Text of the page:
I had a great time Wednesday night playing with a smart and gregarious 4-year-old in the checkout line at Target. I’ve been thinking about it ever since, both because it makes me smile and because it makes me wonder why so many adults lose the child-like qualities that make real play so joyful.
It was a long line for a number of people. There was a problem with the register, so we were stuck for a couple of minutes. The woman in front of me had two little girls with her, and the girls went to the wall beyond the checkout line to wait. Then the oldest of the two called out to her mother, “Mom, the ice here costs $1.99.”
The mother smiled and agreed with her that that’s what the sign said. She told me the girl had been learning how to read and understand prices.
“That’s not a lot of money, is it?” the girl asked in our general direction.
The mother was busy talking to the cashier by then, so I responded by telling her that it would be a lot of money for a piece of gum, but it would not be much money for a car. We talked about the relative value of money and prices, and she seemed to understand a lot more than I would expect for her age.
Sarah is 4. Her mother homeschools her older brother and teaches quite a bit to Sarah that surprised me. By the time we finished our brief discussion of money, she came and showed me letters on the magazines in the checkout line.
“Letters work different from numbers,” she told me confidently, apparently in the belief that no one had ever taught me this. She then started showing me a game she had invented involving matching certain letters with other letters on other magazine covers. I’m not entirely sure I understood the rules of her game, because she was laughing too much as she tried to explain. She might have been making it up as she went, for all I know.
I don’t remember what she asked me that led me to do this, but I made up a story about how I had escaped from a mental institution and the doctors were out looking for me, liable to spot me any moment and take me away to give me shots to make me not be insane anymore.
Sarah liked this story, but she wasn’t entirely sure which parts — if any — to believe. So she made up her own version for herself. I never was clear who she was on the run from. In acting out the story, though, she was on the other side of the candy and magazine, peeking around the corners and then hiding. You’ve seen children do similar games a million times.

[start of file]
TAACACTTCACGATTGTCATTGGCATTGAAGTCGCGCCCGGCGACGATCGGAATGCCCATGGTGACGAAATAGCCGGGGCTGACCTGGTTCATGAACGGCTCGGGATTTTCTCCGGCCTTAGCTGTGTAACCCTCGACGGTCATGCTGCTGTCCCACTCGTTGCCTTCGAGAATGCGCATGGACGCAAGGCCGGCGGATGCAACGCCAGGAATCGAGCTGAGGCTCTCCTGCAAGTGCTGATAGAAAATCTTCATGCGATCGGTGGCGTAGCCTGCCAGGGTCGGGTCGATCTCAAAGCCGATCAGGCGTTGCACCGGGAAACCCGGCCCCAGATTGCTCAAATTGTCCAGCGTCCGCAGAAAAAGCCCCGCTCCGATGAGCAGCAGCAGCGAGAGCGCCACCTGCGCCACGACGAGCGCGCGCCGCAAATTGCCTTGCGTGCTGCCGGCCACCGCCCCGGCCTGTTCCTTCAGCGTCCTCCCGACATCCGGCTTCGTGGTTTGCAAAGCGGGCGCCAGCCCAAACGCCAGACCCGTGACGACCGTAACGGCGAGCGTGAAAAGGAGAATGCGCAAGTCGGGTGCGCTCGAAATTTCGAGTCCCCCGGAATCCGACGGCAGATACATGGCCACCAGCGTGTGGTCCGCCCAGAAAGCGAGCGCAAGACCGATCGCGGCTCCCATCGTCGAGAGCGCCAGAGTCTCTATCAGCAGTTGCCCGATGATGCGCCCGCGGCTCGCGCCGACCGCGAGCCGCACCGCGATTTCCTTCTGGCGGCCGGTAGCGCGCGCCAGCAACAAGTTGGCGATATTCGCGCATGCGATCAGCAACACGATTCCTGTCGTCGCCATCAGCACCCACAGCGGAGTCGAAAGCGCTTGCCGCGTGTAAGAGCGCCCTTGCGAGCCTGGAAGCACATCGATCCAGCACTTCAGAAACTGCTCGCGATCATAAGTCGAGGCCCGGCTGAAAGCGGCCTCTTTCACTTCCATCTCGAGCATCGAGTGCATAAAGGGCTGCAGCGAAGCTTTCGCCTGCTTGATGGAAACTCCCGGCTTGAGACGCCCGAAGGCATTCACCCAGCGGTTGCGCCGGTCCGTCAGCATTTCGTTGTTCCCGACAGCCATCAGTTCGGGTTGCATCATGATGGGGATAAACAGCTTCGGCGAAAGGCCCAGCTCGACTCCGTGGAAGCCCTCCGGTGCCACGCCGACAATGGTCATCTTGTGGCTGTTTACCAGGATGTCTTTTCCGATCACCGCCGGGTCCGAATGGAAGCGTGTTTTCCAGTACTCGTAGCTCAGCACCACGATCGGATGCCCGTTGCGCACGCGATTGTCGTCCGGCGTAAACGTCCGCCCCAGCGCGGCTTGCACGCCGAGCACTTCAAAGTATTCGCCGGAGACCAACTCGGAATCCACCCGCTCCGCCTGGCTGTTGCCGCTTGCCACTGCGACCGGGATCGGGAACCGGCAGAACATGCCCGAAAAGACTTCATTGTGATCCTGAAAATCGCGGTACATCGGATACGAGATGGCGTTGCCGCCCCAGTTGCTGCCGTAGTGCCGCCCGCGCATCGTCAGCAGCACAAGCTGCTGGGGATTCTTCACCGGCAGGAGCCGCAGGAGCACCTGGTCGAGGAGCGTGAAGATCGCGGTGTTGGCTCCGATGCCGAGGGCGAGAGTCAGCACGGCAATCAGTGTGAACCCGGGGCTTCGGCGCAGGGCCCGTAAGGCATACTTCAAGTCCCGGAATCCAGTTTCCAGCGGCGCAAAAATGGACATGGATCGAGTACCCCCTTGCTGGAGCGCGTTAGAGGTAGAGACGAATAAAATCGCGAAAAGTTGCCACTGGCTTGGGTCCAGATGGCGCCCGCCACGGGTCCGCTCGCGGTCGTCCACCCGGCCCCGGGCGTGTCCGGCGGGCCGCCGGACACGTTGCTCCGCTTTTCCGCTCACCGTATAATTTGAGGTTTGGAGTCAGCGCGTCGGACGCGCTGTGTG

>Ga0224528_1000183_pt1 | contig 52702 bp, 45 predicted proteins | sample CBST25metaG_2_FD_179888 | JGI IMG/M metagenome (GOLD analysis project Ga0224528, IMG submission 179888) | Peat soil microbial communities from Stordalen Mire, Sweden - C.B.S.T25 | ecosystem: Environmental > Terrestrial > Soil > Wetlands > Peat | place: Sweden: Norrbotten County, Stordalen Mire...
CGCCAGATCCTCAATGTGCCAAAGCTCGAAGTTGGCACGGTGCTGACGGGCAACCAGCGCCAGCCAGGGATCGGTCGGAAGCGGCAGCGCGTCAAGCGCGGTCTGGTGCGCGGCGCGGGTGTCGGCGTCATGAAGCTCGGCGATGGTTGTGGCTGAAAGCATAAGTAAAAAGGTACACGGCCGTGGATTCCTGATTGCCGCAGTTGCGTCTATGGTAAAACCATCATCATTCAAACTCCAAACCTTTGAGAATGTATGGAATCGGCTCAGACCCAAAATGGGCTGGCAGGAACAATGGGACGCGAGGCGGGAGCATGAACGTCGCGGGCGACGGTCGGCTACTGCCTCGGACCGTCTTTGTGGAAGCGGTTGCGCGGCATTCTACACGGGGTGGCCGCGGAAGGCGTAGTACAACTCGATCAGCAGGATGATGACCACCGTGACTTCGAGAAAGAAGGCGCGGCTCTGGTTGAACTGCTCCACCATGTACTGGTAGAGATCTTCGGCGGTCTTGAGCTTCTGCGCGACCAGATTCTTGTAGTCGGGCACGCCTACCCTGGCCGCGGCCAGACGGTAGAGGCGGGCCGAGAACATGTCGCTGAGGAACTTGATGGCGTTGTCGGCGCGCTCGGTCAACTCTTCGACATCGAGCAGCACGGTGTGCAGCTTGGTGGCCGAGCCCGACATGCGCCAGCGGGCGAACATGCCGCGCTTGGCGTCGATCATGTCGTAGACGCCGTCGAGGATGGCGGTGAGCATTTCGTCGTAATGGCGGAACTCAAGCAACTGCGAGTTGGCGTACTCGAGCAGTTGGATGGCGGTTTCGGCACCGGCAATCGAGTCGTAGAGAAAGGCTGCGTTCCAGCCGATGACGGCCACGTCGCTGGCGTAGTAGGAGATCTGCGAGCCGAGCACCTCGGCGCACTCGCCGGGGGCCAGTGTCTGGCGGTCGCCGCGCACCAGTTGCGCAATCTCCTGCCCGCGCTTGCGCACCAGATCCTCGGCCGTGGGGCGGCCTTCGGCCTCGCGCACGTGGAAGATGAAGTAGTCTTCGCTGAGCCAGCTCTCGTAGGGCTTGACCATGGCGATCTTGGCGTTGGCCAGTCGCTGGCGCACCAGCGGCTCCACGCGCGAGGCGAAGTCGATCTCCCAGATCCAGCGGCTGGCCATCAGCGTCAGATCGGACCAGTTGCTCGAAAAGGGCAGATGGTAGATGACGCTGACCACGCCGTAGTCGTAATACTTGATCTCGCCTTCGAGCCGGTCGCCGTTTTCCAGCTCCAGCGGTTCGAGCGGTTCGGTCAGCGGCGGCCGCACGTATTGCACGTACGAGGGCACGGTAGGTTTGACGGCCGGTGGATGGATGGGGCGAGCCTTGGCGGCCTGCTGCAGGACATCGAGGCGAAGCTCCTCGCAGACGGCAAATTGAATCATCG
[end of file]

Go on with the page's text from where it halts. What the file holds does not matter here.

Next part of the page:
In describing Sarah’s play, I don’t mean to make it sound as though she was a loud brat out of control. She was bright and energetic and times, but always under control and never loud enough to be annoying. It was a delightful experience. For a few minutes, I was completely separated from the adult world that otherwise seems so real. I was immersed in her world — and I liked it.
As I’ve thought about what it felt like to play with this child for a very few minutes, I have trouble describing it. I come back to child-like, but that’s silly, because … well .. it’s like describing water as “wet.” There’s an innocent quality to real play from children, but it somehow goes beyond that. It’s a complete lack of self-consciousness and a complete faith that everything is ultimately working as it should. Even if there are temporary glitches and tears, they’re soon replaced — in most children — with the faith in normalcy and basic goodness.
In the Christian world, you sometimes hear people referring to “the faith of a child,” which is a very loose paraphrase of something Jesus said about which people are going to “inherit the kingdom.” But it’s not just religious faith that requires child-like faith. It’s faith in anything. The more you know — or the more you think you know — the more jaded you are and the less faith you have in anything or anybody. When you’re not able to have faith in something, it seems to make it harder for you to have faith in yourself or be happy with the world.
We all think we need love — and we do — but maybe even more than that, we need someone to have faith in us. We need someone to tell us that we’re special and that they’re going to believe in us — and they’re going to trust that practical things will work out. (At least for Christians, it amazes me how so many say they have faith, yet they ignore Jesus’ command in Matthew 6 not to worry about food and clothing for tomorrow. But as long as you give lip service to faith, it’s OK to act like the rest of the world, huh?)
So that’s what playing with Sarah made me think about. It made me think about what I have child-like faith about (and what I don’t) and who has blind faith in me (and who doesn’t). I’ve seen enough and experienced enough — and let myself fall in to the trap of fear so much — that I don’t have the faith to really play and experience life as a child does often enough. Sadly, I suspect that most people do even less play and have even less faith — but are completely unaware of it.
After Sarah and I had played a few minutes Wednesday night, it was finally time for her to go. As her mother pried her away to head out to the car, my new friend paid me the ultimate compliment. With a huge grin, she looked at me with her big hazel/green eyes and said to me, “You’re crazy — like me!”